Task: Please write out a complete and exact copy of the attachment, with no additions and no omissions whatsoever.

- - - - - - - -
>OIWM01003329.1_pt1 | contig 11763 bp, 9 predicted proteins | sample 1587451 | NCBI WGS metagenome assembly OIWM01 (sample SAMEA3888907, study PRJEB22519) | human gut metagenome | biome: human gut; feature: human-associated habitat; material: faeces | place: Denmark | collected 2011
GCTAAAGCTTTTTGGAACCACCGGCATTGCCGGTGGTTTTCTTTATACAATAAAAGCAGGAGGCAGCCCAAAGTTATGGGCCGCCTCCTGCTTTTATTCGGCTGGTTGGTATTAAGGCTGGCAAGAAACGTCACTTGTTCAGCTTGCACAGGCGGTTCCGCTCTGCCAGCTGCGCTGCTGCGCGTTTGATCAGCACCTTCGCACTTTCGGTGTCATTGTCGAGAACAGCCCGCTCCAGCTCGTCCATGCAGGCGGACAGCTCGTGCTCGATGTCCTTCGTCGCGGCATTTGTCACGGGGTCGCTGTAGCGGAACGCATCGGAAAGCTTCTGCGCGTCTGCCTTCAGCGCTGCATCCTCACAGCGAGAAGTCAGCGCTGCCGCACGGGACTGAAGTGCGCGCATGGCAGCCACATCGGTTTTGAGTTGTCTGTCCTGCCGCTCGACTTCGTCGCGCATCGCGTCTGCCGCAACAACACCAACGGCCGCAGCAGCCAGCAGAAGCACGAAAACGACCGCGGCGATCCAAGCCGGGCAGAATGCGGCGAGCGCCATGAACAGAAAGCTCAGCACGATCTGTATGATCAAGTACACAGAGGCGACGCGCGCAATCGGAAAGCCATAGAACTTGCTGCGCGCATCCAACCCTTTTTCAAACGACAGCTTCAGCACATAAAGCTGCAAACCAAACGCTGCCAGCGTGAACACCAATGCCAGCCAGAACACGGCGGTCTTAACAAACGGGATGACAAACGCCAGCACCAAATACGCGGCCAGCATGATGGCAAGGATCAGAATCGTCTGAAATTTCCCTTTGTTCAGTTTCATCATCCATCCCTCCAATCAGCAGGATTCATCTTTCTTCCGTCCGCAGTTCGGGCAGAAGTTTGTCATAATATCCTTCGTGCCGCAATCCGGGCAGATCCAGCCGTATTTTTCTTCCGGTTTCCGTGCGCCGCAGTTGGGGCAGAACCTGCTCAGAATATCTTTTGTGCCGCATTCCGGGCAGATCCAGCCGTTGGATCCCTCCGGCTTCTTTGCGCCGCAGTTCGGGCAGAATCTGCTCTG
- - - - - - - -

>OIWM01003329.1_pt1 | contig 11763 bp, 9 predicted proteins | sample 1587451 | NCBI WGS metagenome assembly OIWM01 (sample SAMEA3888907, study PRJEB22519) | human gut metagenome | biome: human gut; feature: human-associated habitat; material: faeces | place: Denmark | collected 2011
GCTAAAGCTTTTTGGAACCACCGGCATTGCCGGTGGTTTTCTTTATACAATAAAAGCAGGAGGCAGCCCAAAGTTATGGGCCGCCTCCTGCTTTTATTCGGCTGGTTGGTATTAAGGCTGGCAAGAAACGTCACTTGTTCAGCTTGCACAGGCGGTTCCGCTCTGCCAGCTGCGCTGCTGCGCGTTTGATCAGCACCTTCGCACTTTCGGTGTCATTGTCGAGAACAGCCCGCTCCAGCTCGTCCATGCAGGCGGACAGCTCGTGCTCGATGTCCTTCGTCGCGGCATTTGTCACGGGGTCGCTGTAGCGGAACGCATCGGAAAGCTTCTGCGCGTCTGCCTTCAGCGCTGCATCCTCACAGCGAGAAGTCAGCGCTGCCGCACGGGACTGAAGTGCGCGCATGGCAGCCACATCGGTTTTGAGTTGTCTGTCCTGCCGCTCGACTTCGTCGCGCATCGCGTCTGCCGCAACAACACCAACGGCCGCAGCAGCCAGCAGAAGCACGAAAACGACCGCGGCGATCCAAGCCGGGCAGAATGCGGCGAGCGCCATGAACAGAAAGCTCAGCACGATCTGTATGATCAAGTACACAGAGGCGACGCGCGCAATCGGAAAGCCATAGAACTTGCTGCGCGCATCCAACCCTTTTTCAAACGACAGCTTCAGCACATAAAGCTGCAAACCAAACGCTGCCAGCGTGAACACCAATGCCAGCCAGAACACGGCGGTCTTAACAAACGGGATGACAAACGCCAGCACCAAATACGCGGCCAGCATGATGGCAAGGATCAGAATCGTCTGAAATTTCCCTTTGTTCAGTTTCATCATCCATCCCTCCAATCAGCAGGATTCATCTTTCTTCCGTCCGCAGTTCGGGCAGAAGTTTGTCATAATATCCTTCGTGCCGCAATCCGGGCAGATCCAGCCGTATTTTTCTTCCGGTTTCCGTGCGCCGCAGTTGGGGCAGAACCTGCTCAGAATATCTTTTGTGCCGCATTCCGGGCAGATCCAGCCGTTGGATCCCTCCGGCTTCTTTGCGCCGCAGTTCGGGCAGAATCTGCTCTG